The only time we used shutter pins was the extremely crummy pencam which needed 1 pulse every 10 seconds & didn't have continuous shooting mode. It's as heavy as the A560 with buck converter. New cameras record hours & hours of video.

The only use of a shutter pin would be very long exposures where U held attitude constant for the exposure, but that's not very feasible on Vika 1.

Dobson test shots

The first test shots with the Dobson show it's a huge improvement over a tripod. No wobbling. Final glitches removed, it now has very precise aiming. Light enough to carry up & down stairs. No need to lock the wheels. The most precise aiming comes from tapping the stick. Definitely need bungies to transport the gear. Remove camera before transport, in case it runs off the road.

U know, it probably could have been a lot smaller with precision machine tooling.

Timelapse motion control requires removing the accelerometer & magnetometer from Vika 1, which requires opening the IMU, which requires the rework for 900mhz.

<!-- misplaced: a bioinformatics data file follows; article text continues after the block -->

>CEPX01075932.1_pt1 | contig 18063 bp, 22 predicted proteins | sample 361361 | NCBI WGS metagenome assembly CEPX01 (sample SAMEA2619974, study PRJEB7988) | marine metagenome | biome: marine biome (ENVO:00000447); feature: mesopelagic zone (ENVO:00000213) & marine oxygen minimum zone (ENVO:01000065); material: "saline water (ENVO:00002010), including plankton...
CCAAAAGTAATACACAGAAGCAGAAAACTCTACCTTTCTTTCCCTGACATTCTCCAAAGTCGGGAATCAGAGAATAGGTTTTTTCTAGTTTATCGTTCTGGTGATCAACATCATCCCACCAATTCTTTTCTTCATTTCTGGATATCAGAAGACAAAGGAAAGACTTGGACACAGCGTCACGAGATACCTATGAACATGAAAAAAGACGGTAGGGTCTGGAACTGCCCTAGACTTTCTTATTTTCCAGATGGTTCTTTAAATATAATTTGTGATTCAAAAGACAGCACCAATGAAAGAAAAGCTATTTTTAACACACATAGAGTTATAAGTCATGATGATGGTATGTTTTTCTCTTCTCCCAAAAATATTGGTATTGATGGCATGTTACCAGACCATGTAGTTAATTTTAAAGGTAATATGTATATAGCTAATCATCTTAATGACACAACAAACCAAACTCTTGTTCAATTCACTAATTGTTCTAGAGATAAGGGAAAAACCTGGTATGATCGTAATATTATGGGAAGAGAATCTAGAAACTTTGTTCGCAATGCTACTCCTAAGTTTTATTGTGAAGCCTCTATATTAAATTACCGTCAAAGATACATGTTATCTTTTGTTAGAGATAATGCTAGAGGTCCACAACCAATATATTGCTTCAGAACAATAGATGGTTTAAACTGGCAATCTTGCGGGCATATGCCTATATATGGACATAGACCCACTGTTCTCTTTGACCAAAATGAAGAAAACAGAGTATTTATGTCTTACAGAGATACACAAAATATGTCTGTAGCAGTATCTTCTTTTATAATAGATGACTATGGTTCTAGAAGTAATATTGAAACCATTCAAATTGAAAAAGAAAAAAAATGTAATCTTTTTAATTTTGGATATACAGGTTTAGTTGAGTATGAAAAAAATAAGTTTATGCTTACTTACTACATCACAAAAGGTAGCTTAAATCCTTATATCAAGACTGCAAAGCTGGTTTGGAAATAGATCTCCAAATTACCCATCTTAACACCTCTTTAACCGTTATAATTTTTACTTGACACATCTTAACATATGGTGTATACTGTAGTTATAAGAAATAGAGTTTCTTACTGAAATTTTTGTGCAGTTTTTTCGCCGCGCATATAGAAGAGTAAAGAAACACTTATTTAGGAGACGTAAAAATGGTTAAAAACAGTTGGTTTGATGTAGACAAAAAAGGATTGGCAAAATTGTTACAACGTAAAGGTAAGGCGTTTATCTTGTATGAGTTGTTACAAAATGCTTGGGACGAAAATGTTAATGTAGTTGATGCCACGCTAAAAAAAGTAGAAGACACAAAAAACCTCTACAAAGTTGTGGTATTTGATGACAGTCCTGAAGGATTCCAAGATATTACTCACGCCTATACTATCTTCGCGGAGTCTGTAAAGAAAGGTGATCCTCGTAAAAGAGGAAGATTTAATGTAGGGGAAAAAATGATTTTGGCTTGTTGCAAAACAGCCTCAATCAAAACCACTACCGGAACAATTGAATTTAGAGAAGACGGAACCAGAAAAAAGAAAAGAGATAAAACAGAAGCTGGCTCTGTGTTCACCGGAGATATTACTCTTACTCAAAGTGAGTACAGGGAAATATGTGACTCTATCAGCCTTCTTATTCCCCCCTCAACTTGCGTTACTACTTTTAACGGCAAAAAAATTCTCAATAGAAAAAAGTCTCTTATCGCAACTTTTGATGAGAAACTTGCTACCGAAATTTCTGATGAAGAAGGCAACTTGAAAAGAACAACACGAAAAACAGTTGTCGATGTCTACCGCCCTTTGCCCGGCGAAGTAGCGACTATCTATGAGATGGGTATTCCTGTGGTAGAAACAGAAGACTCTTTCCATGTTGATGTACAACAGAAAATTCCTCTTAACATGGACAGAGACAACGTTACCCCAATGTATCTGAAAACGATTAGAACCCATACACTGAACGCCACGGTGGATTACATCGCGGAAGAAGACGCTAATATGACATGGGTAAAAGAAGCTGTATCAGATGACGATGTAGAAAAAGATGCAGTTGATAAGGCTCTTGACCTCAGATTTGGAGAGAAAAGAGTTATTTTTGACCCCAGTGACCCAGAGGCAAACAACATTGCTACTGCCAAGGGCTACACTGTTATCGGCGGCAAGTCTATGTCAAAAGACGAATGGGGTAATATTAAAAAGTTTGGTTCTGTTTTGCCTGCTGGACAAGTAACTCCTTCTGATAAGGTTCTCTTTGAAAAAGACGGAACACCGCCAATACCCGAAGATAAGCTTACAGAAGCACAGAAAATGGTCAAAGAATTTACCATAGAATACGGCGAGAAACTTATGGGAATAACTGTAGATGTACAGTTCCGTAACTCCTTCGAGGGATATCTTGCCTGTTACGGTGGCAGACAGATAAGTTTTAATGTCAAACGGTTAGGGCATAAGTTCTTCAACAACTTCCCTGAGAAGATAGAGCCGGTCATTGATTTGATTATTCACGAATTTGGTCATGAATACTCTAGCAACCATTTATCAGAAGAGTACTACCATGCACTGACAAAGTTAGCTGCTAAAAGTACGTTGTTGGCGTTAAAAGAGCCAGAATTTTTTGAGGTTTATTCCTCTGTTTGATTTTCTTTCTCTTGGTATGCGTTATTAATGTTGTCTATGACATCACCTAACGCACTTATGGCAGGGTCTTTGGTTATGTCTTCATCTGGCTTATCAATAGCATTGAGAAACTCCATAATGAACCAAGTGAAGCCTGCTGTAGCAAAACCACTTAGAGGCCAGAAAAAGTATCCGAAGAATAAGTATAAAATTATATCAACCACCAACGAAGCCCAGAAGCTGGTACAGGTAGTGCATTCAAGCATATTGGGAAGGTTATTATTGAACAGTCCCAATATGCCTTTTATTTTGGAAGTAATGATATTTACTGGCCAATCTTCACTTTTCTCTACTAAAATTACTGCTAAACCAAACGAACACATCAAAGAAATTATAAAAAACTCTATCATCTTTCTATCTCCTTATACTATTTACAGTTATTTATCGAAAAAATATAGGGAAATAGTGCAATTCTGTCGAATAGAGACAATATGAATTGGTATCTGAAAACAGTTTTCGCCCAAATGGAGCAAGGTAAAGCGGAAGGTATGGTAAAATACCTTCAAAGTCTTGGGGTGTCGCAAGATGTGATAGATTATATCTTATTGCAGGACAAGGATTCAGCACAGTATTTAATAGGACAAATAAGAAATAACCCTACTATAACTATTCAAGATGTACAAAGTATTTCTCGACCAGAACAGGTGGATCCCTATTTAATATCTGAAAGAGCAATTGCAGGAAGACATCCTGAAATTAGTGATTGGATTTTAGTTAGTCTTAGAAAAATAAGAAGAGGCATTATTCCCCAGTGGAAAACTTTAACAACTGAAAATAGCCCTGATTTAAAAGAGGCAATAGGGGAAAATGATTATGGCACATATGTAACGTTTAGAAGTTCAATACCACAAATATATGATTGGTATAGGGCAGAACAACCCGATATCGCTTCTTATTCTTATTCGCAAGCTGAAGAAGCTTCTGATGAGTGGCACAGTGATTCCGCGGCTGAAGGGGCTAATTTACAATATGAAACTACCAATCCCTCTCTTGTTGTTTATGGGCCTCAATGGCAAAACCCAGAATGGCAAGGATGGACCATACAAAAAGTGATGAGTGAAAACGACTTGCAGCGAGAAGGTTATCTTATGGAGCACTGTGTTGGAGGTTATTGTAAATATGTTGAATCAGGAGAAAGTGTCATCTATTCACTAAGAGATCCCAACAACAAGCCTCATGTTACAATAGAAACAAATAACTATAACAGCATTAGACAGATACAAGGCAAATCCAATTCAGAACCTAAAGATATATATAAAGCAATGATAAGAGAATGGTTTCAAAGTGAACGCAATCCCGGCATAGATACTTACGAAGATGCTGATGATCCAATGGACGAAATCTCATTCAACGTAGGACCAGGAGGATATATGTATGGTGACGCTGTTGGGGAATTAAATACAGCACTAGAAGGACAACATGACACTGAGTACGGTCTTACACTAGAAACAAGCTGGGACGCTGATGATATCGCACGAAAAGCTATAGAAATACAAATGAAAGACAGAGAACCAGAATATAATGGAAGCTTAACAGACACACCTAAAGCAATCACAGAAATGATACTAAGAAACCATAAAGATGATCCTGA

Posted by Jack Crossfire | Jul 25, 2009 @ 05:52 AM | 7,324 Views
4 those of U still with jobs/current Calif* residents, have some flyovers.

Wed Jul 22/09:27 PM 12 above N 11 above ENE
Sat Jul 25/09:07 PM 29 above NNW 14 above ESE
Sun Jul 26/09:31 PM 27 above W 20 above SSE
Tue Jul 28/08:46 PM 36 above SW 10 above SSE

Rise of the gyro compasses

U need to determine true North. U make lots of magnetic fields. Wind makes GPS heading unreliable. U need to fly for hours & hours. U need a gyrocompass. Gyrocompasses sense the rotation of the Earth to determine true North. In an IMU, the rotation shows up as a 90' rotation over 6 hours. That's right. If U left a super accurate IMU on a table for 6 hours & it was calibrated for true 0 rate, it would show a 90' turn. It can use this rotation to correct the heading over many hours.

By default, the 0 rate on a typical ADXRS610 is always calibrated 0.00004V off because of the Earth's rotation.
Posted by Jack Crossfire | Jul 24, 2009 @ 01:25 PM | 8,346 Views
Got PPM to a decent level. Still a lot of glitches. Decided to get as much fabrication done as possible & get U some video of the dobson in action before the next commute.

Motorized Dobsonian mount (1 min 35 sec)

If the counterweight looks familiar, that's because


It's the landing gear from the pentarotor.